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The problem with programmed How-To courses

by Rick Baker
On Aug 19, 2013

When it comes to education, people won't bend over backwards!

The problem with programmed How-To courses - I mean the problem with book-long, multi-lesson, packaged education with role playing - is - they do not work.

On average, people can remember about 7 things, maybe 9. So, no matter how terrific a How-To education course might appear to the folks who spent hundreds or thousands of hours creating it, other people will understand little of the content and put even less of it to good use.

Most people cannot remember dozens let alone hundreds of pages of How-To instructions. So, as soon as they see a volume of self-improvement education they turn off. Even if they suspect it could contain good stuff, most people know they will not take the time to study the volume. If they start to read it, most people soon stop and replace the activity with something offering more-immediate gratification.

Everyone knows that.

And most people don't bend over backwards to obtain self-help.

To address this problem, the folks who teach self-improvement focus on increasing the entertainment value in the delivery of the knowledge.

Yes, entertainment value = near-term gratification [of some sort].

But, single doses of entertainment value do nothing to promote improved learning of good habits. Prolonged repetition of single doses of entertainment value may breed some near-term warm-and-fuzzy-this-education-is-fun thoughts...and may even go so far as to provide a little jolt of self-motivation. However, entertainment value will not cause the lessons to stick and take hold. 

To help people self-improve we need to do 2 things well:

  1. We need to deliver education in small doses...small simple steps. In the long run, simplicity outruns entertainment value. Simplicity captures clarity and appeals to common sense. Learners have always built their learning on simplicity: consider the building blocks of our childhood and the building blocks of the Great Pyramids. Simple pieces. Spirited Leaders has developed 1-Page Tools with this in mind. To accomplish much - learn, take, and repeat simple steps until they become foundations for good habits. We need to resist the urge to create even-more-clever emotion-grabbing phrases and fancy-packaging of advice. We need to keep our entertaining acronyms and educational mind-pictures under control. We need to be more comfortable expressing common sense.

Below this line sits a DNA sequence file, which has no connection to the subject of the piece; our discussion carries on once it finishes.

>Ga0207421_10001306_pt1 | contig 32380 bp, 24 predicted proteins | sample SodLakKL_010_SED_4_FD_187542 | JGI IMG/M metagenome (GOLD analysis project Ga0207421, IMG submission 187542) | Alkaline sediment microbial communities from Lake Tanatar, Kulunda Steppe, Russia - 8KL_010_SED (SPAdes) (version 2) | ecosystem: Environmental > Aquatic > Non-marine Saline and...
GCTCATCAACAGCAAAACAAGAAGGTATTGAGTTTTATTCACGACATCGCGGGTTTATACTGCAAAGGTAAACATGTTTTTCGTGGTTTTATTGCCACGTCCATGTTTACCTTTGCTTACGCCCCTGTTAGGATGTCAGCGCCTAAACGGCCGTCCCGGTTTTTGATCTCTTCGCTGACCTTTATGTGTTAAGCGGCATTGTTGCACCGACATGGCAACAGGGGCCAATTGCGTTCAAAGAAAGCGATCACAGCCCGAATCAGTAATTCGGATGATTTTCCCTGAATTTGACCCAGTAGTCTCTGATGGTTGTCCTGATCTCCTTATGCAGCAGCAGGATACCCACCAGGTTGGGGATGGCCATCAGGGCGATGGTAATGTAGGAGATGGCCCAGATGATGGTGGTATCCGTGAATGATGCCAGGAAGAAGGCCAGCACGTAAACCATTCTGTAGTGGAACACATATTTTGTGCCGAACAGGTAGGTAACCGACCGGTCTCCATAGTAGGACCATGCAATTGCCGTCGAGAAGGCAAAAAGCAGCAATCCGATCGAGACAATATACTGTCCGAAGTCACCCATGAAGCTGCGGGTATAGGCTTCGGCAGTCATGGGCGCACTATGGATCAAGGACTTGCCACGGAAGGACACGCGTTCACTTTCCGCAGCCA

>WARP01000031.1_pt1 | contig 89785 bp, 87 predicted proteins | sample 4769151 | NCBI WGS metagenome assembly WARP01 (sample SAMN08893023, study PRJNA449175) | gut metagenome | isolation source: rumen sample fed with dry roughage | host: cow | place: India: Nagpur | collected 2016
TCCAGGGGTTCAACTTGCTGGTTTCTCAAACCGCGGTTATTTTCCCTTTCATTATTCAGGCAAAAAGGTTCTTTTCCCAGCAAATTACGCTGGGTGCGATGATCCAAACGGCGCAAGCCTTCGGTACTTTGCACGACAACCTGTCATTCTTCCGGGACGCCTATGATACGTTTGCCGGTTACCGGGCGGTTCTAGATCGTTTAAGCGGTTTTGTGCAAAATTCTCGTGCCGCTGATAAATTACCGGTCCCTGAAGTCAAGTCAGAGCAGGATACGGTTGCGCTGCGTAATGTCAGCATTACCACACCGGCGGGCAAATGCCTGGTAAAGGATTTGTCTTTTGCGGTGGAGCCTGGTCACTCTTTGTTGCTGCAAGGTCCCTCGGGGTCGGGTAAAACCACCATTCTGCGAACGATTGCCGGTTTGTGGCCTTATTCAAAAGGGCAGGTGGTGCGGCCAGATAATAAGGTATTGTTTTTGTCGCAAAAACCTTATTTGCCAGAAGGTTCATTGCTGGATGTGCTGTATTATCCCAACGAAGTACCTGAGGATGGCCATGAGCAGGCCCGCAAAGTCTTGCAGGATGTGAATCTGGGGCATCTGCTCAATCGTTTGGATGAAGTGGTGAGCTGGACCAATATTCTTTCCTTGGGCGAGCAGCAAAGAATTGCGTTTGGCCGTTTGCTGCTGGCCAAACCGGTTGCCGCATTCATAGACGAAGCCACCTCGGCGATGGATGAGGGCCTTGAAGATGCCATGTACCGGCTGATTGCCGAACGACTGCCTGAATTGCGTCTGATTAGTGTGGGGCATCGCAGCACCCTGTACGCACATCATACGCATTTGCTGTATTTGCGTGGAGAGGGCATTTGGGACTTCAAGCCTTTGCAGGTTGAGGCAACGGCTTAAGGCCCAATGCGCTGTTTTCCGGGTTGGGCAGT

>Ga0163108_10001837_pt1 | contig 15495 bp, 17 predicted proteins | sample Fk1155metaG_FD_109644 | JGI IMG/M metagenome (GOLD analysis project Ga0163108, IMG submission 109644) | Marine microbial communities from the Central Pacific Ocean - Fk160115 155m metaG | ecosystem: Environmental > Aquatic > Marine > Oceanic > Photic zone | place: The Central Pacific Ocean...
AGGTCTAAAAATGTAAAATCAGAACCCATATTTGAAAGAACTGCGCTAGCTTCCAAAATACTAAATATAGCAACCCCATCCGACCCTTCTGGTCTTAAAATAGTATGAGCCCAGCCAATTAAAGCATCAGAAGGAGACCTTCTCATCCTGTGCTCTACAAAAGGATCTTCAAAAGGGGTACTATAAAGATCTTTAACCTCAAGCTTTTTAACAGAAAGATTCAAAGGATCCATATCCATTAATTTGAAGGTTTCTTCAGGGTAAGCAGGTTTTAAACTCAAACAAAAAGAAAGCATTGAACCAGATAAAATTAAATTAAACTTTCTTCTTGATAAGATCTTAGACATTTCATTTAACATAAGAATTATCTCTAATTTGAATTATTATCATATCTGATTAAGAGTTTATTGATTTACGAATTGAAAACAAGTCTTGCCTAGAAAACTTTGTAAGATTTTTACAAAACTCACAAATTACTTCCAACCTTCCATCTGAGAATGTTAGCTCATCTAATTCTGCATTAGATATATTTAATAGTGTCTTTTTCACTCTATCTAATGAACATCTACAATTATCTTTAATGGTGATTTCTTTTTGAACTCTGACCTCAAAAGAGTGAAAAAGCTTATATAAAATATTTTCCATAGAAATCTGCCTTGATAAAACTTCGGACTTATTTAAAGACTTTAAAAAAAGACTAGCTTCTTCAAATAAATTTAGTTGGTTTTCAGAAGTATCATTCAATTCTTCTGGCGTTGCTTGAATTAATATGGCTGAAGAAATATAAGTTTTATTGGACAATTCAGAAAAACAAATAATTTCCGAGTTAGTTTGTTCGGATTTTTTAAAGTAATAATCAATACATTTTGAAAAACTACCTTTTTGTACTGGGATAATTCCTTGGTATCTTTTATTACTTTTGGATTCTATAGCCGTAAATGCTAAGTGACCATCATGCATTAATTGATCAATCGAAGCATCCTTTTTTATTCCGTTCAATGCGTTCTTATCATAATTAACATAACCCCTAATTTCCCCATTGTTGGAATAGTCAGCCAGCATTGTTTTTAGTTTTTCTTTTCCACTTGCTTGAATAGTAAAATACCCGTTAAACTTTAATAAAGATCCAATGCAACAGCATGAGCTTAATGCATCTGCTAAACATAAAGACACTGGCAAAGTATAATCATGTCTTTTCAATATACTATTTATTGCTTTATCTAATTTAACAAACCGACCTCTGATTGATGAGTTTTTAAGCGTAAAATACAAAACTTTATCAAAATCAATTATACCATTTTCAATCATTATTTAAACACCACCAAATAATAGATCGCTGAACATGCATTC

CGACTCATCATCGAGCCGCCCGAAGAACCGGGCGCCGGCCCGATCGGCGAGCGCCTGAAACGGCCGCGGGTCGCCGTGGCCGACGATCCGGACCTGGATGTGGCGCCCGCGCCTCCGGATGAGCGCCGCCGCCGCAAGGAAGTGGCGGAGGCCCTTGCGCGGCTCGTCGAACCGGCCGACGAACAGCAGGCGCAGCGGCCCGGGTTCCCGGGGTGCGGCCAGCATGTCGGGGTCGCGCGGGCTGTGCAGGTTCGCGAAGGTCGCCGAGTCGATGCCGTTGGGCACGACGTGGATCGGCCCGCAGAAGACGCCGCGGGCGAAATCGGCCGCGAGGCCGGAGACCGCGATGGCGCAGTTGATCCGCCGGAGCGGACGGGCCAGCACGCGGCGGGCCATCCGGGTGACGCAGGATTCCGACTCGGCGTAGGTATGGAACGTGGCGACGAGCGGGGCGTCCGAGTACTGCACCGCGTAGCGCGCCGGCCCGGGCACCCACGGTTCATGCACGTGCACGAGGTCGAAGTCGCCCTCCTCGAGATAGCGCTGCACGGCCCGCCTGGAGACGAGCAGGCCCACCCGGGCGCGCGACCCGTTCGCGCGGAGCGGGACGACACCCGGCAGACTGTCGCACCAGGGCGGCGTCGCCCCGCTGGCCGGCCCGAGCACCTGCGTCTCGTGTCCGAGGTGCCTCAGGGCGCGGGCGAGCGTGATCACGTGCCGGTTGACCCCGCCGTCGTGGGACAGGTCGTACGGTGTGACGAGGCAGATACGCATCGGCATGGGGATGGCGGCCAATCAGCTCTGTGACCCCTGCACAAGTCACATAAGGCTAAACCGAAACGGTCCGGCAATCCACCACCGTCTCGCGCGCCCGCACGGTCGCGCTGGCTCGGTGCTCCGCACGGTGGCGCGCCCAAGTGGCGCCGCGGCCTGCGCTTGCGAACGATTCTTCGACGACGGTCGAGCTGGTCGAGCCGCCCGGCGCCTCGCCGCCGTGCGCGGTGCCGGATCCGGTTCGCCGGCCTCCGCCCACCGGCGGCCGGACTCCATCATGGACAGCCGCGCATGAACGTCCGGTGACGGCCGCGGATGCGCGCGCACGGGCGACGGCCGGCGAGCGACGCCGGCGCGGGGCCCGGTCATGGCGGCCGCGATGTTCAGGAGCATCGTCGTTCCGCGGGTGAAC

2. We need to customize the education to fit individuals. Textbooks work well when students are facing the gun that demands, "Learn or fail". And, even if there is no performance gun, textbooks work well for some people...for example, those people whom Gallup assesses as 'Learner' tend to enjoy textbooks and full-length How-To manuals. On the other hand, Gallup-Learners are only a small fraction of the people we encounter every business day. Most people do not like textbooks, manuals, or other things that remind them of the learning-guns they faced when in school. Yet, most people do want to learn...they just don't want to do it your way...they want to do it their way. We can help them develop skills by incorporating their real-life situations into our education processes rather than asking them to suffer through things like awkward role playing. To do this, we need to expand 1-on-1 education activity...with a focus on customizing rather than standardizing.
So, when we help business leaders we need to:
  • ensure we capture common sense,
  • seek simple,
  • deliver education in small doses, &
  • customize education to fit individuals.

Tags:

1-Page Tools | Habits: Good Habits, Bad Habits, & New Things | Seeking Simple!

Comments (2) -

Adeel
9/15/2013 4:25:39 AM #

Hi Rick,

I think, a big part of the reason why our economic model is broken is because our education system is broken.

- Kids are born naturally curious and inquisitive
- Then, for the next 20 odd years of their life. They go through an education system that conditions them to act and think a certain way. Which is not the actual problem itself. But creativity and creative thinking take a back-step.
- Then we enter the workforce, where everyone realizes that we need creativity, creative-problem solving and innovation in order to propel the institution forward and help come up with solutions to complex problems.
- But when we go about searching for those creative problem solvers. We find that they are few and far between.

Why is this the case? Trace it back to how education is imparted.  

Education should be about:

- Teaching individuals how to think. Not what to think
- Teaching constructs and framework. Assessing if the individuals "get it". Not testing to ensure that they get the details (in bits and pieces). But whether they get the logic and the construct behind what is being projected.
- A big part of education should focus on making things, dismantling things (breaking things) and putting them back together.  This would work wonders for society and the economy at large. Because, it's a skill that would encourage individuals to be more inventive from a early age.
- More ideas along those lines here: http://adeelkhan.ca/?p=1897 and then some more.

But doing so would necessitate that we fundamentally change the way that education is imparted.

Things are changing and changing for the better. Slowly but steadily.

www.washingtonpost.com/.../

rick baker
9/20/2013 9:13:07 PM #

Excellent points, Adeel.

The dismantling and putting back together reminds me of the stories of Chrysler....who took cars apart, put them back together, and built an empire.

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